If you think of writing with your less dominant hand or kicking a ball with your less dominant foot, you'll think that riding your snowboard in a switch stance is something you'll never get used to. Actually, riding switch -- which means snowboarding with your less dominant leg forward -- isn't as tough as it sounds. After a few adjustments to your bindings and a bit of practice, you'll see that you've become a stronger rider and have access to many more freestyle and freeriding maneuvers.
Adjust Your Bindings
Adjust your stance to a duck stance, so your toes are facing outward. Move the indicator arrow on the mounting disk in the center of the binding until the front binding is at 18 degrees and the rear binding is at -6 degrees.
Step into the binding and make sure your knees and calves are comfortable. Rotate the bindings a few degrees in either direction to find a more desirable angle if you feel any strain on your legs.
Screw the mounting disk into place at the angle you found most comfortable. Push and pull on the bindings to make sure they won't come loose on the mountain. This new duck stance will help you transfer from regular to switch with ease.
Practice, Practice, Practice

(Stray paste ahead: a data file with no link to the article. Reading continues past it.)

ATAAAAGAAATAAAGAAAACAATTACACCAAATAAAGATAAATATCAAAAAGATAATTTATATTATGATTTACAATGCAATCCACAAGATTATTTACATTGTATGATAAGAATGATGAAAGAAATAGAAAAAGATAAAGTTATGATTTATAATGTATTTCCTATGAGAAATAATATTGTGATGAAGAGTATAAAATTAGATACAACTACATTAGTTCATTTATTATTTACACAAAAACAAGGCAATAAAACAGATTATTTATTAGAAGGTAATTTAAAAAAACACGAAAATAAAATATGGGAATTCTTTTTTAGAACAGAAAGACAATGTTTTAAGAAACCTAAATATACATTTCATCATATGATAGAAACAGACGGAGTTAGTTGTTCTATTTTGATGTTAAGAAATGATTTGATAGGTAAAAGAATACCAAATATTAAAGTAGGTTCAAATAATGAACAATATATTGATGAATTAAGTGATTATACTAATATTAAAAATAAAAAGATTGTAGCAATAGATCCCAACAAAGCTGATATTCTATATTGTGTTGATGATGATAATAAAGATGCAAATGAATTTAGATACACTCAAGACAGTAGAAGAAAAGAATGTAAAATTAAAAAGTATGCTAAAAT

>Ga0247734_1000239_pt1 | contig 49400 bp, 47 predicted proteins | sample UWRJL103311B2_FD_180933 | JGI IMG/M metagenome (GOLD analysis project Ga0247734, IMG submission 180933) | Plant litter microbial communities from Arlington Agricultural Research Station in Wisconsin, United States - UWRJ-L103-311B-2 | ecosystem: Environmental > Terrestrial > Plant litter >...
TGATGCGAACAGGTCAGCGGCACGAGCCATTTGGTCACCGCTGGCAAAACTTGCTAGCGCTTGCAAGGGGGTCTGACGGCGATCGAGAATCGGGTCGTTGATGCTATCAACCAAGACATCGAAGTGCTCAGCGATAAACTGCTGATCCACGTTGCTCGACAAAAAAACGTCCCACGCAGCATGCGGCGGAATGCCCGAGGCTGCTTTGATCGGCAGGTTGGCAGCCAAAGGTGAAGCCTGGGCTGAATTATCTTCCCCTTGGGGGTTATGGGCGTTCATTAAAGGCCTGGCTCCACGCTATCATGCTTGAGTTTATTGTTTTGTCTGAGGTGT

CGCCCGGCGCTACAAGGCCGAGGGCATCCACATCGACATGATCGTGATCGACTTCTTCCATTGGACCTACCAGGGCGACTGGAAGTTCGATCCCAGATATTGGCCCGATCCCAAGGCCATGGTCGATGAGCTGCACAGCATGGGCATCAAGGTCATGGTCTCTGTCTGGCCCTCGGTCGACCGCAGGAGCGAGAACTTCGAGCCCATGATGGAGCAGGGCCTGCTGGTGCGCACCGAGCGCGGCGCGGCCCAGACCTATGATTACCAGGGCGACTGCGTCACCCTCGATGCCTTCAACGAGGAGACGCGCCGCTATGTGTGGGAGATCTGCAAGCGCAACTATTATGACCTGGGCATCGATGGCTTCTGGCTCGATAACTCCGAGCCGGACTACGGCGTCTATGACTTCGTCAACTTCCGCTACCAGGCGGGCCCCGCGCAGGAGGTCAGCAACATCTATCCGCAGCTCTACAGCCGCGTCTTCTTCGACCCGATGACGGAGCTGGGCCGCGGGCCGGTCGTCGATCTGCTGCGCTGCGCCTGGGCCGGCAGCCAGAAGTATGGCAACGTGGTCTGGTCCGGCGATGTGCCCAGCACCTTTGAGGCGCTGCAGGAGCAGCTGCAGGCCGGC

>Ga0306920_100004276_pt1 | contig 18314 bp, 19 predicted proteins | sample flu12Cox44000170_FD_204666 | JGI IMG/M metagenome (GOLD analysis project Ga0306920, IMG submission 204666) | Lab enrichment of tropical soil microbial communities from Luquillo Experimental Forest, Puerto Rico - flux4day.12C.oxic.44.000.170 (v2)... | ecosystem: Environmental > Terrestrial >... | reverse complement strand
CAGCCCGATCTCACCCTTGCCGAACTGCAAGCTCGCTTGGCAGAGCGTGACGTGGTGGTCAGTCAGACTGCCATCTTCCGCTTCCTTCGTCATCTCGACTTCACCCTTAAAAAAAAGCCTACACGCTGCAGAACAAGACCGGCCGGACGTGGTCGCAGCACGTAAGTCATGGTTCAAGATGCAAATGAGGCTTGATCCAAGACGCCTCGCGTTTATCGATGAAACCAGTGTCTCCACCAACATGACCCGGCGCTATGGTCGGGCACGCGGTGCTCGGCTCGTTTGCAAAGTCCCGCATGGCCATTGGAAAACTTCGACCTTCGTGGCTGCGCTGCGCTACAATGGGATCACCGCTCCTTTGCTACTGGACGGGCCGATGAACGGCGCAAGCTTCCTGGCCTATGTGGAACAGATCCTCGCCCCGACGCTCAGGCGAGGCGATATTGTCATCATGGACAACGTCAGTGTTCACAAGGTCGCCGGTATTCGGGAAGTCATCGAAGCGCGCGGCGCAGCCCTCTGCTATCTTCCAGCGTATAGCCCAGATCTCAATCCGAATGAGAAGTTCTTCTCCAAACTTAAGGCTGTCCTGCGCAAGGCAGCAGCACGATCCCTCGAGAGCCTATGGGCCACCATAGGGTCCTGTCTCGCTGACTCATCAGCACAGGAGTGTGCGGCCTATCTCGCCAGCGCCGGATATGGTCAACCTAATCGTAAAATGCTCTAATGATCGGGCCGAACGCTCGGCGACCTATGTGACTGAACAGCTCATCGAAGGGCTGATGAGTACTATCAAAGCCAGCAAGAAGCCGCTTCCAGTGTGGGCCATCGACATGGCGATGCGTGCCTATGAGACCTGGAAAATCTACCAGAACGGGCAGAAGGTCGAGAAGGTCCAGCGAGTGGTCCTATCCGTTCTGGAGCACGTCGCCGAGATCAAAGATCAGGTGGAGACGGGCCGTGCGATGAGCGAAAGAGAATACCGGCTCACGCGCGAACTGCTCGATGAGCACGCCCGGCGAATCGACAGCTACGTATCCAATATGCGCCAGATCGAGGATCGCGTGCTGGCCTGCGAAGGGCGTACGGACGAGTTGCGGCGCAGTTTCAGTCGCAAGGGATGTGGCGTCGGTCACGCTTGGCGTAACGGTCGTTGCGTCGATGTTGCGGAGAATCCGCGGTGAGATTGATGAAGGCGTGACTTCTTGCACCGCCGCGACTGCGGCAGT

Practice riding down a slight slope, such as the bunny hill, with your dominant foot forward. Think about the turns you make in your regular stance, with your dominant foot back. Mimic these motions in the switch stance, shifting your weight from your toes to your heels and vice versa to turn down the hill.
Lean forward to keep your body balanced over the center of the board. Most riders lean too far back on the board when learning to ride switch.
Practice riding switch daily. You will not perfect riding backward instantly, so you need to practice until you can successfully link your turns down the hill. Practice linking a few turns each run in the switch stance. Soon you'll be riding switch for the entire hill, and you'll feel comfortable doing it.
Items you will need
- ✓ Snowboard tool or Phillips head screwdriver
- Carry a snowboard tool with you on the mountain to tighten your bindings or change the angle of your stance.
- Don't attempt to ride switch on the advanced terrain until you've mastered the technique. Stick to the beginner slopes as you learn so you won't endanger yourself or other riders.
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This article reflects the views of the writer and does not necessarily reflect the views of Jillian Michaels or JillianMichaels.com.